The History and Construction of Some of The Biggest Dams in America
Are you a die-hard fan of Engineering feats? Then, you must know that there are great American dams that use incredible engineering techniques to restrict the water flow and are also one of the most beautiful tourist attractions. The first dam to come to mind is the Hoover Dam which draws 1 million visitors for a year. For someone who doesn’t see the wonder behind a dam, the question might be why people would be fascinated by dams? It is the sheer industrial skill that attracts some people, while some like how the waters of the world are manipulated to produce drinking water and electricity. On the other hand, for some, it is the dam’s history and how the primitive societies used them. Regardless of your love for the dam, the U.S has dams in plenty to learn about.
Oroville Dam: In the 1960s, thousands of construction workers reached Northern California to help the Oroville Dam construction. Its size is 770 feet, and it is this size that makes it more exciting and prominent as the tallest dam in the U.S that is used for generating electricity, water supply, and to control flood. Adding to this, it impounds the human-made second largest lake in California, Lake Oroville.
Hoover Dam: The second tallest dam is Hoover Dam with a height of 726.6 feet in the U.S. Though it is shorter by 43 feet than Oroville, in 1935, and it was the largest reservoir in America created with President Franklin D. Roosevelt’s support. This reservoir provides drinking water to Americans in millions and is also a great engineering symbol of achievement.
Dworshak Dam: This is the third tallest and is the straight axis concrete dam in the United States. The 717 feet dam is located in Idaho, Clearwater River. It is unique as it is famous and has a straight design. Dworshak Dam was constructed in 1966 and was built for flood control reasons, but since 1973 it is used to generate electricity.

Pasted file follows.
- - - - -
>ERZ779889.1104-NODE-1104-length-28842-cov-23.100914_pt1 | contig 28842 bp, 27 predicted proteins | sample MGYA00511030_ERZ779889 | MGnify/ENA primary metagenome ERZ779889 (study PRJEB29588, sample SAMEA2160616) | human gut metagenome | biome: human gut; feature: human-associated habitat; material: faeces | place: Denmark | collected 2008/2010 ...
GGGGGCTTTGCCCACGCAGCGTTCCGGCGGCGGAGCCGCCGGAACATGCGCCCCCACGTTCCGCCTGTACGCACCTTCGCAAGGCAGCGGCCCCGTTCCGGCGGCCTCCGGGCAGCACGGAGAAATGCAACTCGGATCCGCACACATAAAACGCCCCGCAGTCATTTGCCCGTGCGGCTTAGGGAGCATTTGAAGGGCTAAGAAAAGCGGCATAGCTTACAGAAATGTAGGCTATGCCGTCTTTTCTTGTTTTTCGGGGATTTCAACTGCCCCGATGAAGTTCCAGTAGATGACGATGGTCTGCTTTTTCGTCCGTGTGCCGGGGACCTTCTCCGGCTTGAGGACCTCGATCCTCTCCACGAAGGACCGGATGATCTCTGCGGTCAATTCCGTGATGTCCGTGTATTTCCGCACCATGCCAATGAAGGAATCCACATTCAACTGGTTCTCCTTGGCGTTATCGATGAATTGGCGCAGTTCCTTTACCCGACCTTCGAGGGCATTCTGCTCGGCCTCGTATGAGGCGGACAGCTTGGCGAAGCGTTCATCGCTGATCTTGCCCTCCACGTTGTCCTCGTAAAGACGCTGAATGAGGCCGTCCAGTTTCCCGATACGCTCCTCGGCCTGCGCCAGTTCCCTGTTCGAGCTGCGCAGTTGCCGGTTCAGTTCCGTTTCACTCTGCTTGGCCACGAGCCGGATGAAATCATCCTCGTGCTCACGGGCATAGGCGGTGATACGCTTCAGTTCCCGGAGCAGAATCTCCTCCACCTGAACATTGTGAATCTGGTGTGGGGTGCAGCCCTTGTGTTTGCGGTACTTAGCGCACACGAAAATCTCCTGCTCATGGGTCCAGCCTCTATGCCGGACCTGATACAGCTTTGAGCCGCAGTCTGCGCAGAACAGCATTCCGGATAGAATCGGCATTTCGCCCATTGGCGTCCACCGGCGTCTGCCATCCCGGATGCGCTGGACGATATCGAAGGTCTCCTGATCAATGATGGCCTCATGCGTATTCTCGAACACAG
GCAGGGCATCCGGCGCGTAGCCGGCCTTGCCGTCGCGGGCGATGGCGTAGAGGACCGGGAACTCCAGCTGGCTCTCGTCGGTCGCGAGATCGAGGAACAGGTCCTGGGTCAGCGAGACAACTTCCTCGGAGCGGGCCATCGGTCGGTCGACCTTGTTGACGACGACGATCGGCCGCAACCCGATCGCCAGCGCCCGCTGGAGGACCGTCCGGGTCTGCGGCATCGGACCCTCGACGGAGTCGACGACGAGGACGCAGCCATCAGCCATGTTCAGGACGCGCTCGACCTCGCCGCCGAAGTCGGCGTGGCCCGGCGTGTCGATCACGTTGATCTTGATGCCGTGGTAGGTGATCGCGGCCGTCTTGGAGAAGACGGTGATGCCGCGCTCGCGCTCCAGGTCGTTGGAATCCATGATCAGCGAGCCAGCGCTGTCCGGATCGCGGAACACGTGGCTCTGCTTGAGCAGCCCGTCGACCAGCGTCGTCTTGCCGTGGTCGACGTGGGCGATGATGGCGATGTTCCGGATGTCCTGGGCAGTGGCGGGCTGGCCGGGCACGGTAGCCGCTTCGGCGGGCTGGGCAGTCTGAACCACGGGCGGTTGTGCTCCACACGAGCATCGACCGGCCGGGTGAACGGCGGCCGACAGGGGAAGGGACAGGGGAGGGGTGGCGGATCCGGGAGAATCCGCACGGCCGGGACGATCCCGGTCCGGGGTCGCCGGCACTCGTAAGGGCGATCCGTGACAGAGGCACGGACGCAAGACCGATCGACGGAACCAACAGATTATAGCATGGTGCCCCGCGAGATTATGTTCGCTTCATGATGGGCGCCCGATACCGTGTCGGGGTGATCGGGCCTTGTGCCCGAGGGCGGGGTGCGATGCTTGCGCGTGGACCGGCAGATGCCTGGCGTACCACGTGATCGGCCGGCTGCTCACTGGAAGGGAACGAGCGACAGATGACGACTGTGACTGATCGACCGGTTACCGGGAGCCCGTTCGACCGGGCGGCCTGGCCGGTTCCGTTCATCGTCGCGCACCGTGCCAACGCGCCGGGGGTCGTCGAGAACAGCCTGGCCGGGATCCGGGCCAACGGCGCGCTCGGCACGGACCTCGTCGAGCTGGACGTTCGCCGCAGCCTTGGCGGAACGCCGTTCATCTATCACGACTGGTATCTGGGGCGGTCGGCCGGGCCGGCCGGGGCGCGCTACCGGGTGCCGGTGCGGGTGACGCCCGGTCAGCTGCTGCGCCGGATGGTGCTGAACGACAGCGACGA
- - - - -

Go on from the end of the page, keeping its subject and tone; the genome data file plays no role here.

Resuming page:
Glen Canyon Dam: This is a beautiful dam at the height of 710 feet. The Glen Canyon Dam in the U.S is the second highest concrete arch dam, next to the Hoover Dam. It has 1320 megawatts capacity and contains eight hydroelectric generators. Glen Canyon construction has a history of environmentalists opposing this project as it sits within the Dinosaur National protected Monument.
New Bullards Bar Dam: This Californian dam in Yuba County is one of the tallest dams. It is also a large reservoir holding over 100,000 acres of water. In 1969 the existing dam was constructed in the Yuba County at 645 feet, though it is on the same site as the fourth dam – New Melones Dam.
New Melones Dam: This dam is in California near Jamestown. This is the fourth largest reservoir in the country. This embankment dam is unique owing to its rock and earth construction. The dam is 625 feet high and has a history of controversy attached to it. The river recreationists and environmentalists opposed vehemently for this project but compromised eventually by restricting the water amount that the dam was able to hold.
Mossyrock Dam: Another tall dam at 184.7 feet high is in Washington. The dam supplies Tacoma Power electricity to around 50 per cent of America. In the 1960s this dam construction cost $117 billion, but the city stopped importing energy, which was a huge benefit.